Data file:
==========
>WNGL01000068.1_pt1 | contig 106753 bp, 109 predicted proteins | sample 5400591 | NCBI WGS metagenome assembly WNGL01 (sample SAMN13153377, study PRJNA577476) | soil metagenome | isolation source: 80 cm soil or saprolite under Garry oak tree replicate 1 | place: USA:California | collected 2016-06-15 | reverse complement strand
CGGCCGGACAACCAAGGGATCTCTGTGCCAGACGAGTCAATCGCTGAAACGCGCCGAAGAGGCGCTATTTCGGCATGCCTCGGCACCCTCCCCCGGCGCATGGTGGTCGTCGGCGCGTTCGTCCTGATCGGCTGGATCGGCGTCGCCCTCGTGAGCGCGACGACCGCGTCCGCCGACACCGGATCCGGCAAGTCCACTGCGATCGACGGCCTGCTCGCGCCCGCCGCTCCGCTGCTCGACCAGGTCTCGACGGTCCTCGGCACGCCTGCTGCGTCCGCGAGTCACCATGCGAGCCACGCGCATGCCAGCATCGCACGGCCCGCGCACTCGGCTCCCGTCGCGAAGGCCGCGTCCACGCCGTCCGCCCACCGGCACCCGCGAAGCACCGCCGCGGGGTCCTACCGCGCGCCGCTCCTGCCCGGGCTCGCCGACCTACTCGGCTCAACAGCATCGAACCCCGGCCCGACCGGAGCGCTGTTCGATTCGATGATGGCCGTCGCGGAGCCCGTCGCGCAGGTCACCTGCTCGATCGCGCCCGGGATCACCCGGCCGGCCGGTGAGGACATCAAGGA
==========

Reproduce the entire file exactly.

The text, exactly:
>WNGL01000068.1_pt1 | contig 106753 bp, 109 predicted proteins | sample 5400591 | NCBI WGS metagenome assembly WNGL01 (sample SAMN13153377, study PRJNA577476) | soil metagenome | isolation source: 80 cm soil or saprolite under Garry oak tree replicate 1 | place: USA:California | collected 2016-06-15 | reverse complement strand
CGGCCGGACAACCAAGGGATCTCTGTGCCAGACGAGTCAATCGCTGAAACGCGCCGAAGAGGCGCTATTTCGGCATGCCTCGGCACCCTCCCCCGGCGCATGGTGGTCGTCGGCGCGTTCGTCCTGATCGGCTGGATCGGCGTCGCCCTCGTGAGCGCGACGACCGCGTCCGCCGACACCGGATCCGGCAAGTCCACTGCGATCGACGGCCTGCTCGCGCCCGCCGCTCCGCTGCTCGACCAGGTCTCGACGGTCCTCGGCACGCCTGCTGCGTCCGCGAGTCACCATGCGAGCCACGCGCATGCCAGCATCGCACGGCCCGCGCACTCGGCTCCCGTCGCGAAGGCCGCGTCCACGCCGTCCGCCCACCGGCACCCGCGAAGCACCGCCGCGGGGTCCTACCGCGCGCCGCTCCTGCCCGGGCTCGCCGACCTACTCGGCTCAACAGCATCGAACCCCGGCCCGACCGGAGCGCTGTTCGATTCGATGATGGCCGTCGCGGAGCCCGTCGCGCAGGTCACCTGCTCGATCGCGCCCGGGATCACCCGGCCGGCCGGTGAGGACATCAAGGA